• Large video monitors will be available in these areas for shared movie viewing and the like (everyone is also assumed to have their own personal laptop).
  • Both decks have a view through the large window on the leeward side of the ship.
Deck F of SpaceX 100-passenger Starship design by Ace & Michel Lamontagne

Deck G of SpaceX 100-passenger Starship design by Ace & Michel Lamontagne

More speculative internal layouts of Starship by SpaceX fans:


  1. Cool attempt at a Starship layout! Seems like it would be a bit crowded for 100 people

  2. I think so too. But it seems doable. Budget flight, for sure.

  3. Elon did indicate that SpaceX was evaluating an 18 meter diameter Starship. I think that would more likely be the 100+ passenger design for Mars. The 9 meter is more likely to be the initial design used for Mars and have only room for a smaller crew/passenger mix during initial exploration and settlement because the Starship will be used as the habitat.

    1. People are reading too much into this single Elon's tweet of future 18m diameter Starship. It's at least several decades away.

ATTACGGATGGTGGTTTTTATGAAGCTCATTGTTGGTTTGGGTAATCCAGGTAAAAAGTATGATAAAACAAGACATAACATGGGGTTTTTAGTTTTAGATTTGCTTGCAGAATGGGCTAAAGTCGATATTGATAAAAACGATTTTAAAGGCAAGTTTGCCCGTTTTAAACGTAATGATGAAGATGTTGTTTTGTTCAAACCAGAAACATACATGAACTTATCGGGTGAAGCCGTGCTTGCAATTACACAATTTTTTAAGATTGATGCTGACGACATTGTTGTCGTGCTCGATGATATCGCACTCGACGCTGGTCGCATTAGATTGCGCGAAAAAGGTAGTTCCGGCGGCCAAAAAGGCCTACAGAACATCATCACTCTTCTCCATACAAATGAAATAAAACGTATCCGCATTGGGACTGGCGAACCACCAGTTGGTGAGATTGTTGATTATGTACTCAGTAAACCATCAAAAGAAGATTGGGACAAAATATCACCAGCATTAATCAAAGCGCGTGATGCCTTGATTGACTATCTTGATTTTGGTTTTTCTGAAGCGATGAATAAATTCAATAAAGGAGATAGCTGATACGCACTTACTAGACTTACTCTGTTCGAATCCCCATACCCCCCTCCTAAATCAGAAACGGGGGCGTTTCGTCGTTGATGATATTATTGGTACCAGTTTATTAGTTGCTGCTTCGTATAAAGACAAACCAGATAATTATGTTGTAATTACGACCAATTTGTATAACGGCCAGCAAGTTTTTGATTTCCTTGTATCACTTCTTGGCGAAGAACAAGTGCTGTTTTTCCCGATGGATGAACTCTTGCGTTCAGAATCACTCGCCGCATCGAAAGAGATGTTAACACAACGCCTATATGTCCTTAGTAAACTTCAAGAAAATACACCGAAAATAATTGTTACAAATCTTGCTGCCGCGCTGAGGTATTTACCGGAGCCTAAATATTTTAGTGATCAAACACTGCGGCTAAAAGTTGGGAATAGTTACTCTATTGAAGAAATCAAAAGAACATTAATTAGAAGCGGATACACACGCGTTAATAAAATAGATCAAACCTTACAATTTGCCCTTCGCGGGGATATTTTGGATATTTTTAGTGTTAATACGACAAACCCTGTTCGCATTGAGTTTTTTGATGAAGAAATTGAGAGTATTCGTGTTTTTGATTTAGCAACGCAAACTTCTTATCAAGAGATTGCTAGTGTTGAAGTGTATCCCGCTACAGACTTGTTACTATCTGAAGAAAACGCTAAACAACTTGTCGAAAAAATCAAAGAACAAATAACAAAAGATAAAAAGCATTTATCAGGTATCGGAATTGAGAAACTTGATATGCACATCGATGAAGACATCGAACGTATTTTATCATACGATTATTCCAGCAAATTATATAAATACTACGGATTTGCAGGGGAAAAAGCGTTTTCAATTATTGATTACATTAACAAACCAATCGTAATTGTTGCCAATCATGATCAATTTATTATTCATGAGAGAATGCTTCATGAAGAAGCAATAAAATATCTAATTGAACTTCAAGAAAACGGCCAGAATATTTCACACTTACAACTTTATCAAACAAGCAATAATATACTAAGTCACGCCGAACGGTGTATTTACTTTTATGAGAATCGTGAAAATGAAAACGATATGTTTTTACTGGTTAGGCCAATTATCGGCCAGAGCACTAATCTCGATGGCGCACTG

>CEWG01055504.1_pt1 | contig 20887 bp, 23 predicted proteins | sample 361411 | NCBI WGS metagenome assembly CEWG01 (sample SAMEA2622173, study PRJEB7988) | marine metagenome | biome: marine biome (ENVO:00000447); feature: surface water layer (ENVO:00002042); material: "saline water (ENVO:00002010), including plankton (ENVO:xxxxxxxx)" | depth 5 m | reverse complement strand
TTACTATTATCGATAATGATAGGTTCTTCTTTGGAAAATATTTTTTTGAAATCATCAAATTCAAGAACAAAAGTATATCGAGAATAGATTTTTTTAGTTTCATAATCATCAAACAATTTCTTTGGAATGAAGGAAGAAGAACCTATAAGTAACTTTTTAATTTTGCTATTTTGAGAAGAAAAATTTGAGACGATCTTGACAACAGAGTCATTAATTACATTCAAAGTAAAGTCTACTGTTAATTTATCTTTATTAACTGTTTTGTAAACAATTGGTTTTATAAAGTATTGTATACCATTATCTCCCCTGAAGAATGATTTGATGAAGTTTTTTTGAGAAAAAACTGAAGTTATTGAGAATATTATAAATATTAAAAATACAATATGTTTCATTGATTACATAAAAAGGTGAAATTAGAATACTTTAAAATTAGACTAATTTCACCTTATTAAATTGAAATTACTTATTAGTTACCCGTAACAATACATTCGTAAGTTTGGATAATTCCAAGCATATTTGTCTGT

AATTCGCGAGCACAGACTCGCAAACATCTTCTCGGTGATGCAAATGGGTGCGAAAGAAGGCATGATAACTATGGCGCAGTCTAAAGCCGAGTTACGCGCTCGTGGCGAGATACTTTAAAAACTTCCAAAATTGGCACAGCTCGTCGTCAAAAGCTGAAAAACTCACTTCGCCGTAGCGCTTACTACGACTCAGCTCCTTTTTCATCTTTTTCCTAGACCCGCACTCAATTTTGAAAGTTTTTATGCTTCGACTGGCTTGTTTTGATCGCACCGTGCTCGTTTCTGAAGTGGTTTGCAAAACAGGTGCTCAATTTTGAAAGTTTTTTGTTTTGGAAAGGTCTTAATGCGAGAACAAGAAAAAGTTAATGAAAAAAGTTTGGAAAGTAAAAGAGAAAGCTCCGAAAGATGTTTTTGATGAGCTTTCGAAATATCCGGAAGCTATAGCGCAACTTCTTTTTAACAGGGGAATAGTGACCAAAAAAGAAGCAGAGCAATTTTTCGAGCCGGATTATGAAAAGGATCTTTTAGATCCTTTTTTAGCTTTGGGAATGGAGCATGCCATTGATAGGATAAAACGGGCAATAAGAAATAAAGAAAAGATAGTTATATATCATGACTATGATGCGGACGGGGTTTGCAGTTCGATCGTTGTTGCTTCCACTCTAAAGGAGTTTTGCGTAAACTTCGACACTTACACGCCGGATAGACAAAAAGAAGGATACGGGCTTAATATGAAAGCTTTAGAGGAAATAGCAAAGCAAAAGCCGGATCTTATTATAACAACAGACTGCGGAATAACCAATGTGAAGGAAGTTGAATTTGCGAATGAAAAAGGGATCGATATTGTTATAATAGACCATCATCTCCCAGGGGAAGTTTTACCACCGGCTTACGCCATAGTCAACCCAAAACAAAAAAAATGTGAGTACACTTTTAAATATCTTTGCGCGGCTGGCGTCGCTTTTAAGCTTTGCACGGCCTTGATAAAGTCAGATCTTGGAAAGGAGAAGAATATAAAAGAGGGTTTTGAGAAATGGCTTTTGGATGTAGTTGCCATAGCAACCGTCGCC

4. Parabéns Michel Lamontagne. Este arranjo é bastante próximo do que se pode esperar, considerando os desafios, necessidades reais e possibilidades em face à área útil disponível.

  5. Your solar storm shelter doesn't make any sense. A layer of water only 12.5cm thick? John Mauldin and Eugene Parker respectively propose water shields in the range of 2 to 5 METERS thick. And even Elon Musk stated that the problem is often stated as needing "several meters of water to shield yourself", although he initially and quite erroneously thought only one column of water was sufficient.